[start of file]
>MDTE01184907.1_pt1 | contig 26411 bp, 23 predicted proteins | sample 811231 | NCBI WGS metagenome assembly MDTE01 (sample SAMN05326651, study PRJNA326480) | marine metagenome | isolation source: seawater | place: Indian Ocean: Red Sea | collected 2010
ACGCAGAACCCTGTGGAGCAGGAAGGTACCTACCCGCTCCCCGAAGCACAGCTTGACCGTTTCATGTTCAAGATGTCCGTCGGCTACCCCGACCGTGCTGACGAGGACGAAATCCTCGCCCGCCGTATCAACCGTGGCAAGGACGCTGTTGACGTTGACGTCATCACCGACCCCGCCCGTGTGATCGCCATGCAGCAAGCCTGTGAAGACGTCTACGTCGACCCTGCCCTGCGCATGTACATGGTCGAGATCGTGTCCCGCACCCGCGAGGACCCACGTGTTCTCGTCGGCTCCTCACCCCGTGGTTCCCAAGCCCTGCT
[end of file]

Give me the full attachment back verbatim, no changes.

>MDTE01184907.1_pt1 | contig 26411 bp, 23 predicted proteins | sample 811231 | NCBI WGS metagenome assembly MDTE01 (sample SAMN05326651, study PRJNA326480) | marine metagenome | isolation source: seawater | place: Indian Ocean: Red Sea | collected 2010
ACGCAGAACCCTGTGGAGCAGGAAGGTACCTACCCGCTCCCCGAAGCACAGCTTGACCGTTTCATGTTCAAGATGTCCGTCGGCTACCCCGACCGTGCTGACGAGGACGAAATCCTCGCCCGCCGTATCAACCGTGGCAAGGACGCTGTTGACGTTGACGTCATCACCGACCCCGCCCGTGTGATCGCCATGCAGCAAGCCTGTGAAGACGTCTACGTCGACCCTGCCCTGCGCATGTACATGGTCGAGATCGTGTCCCGCACCCGCGAGGACCCACGTGTTCTCGTCGGCTCCTCACCCCGTGGTTCCCAAGCCCTGCT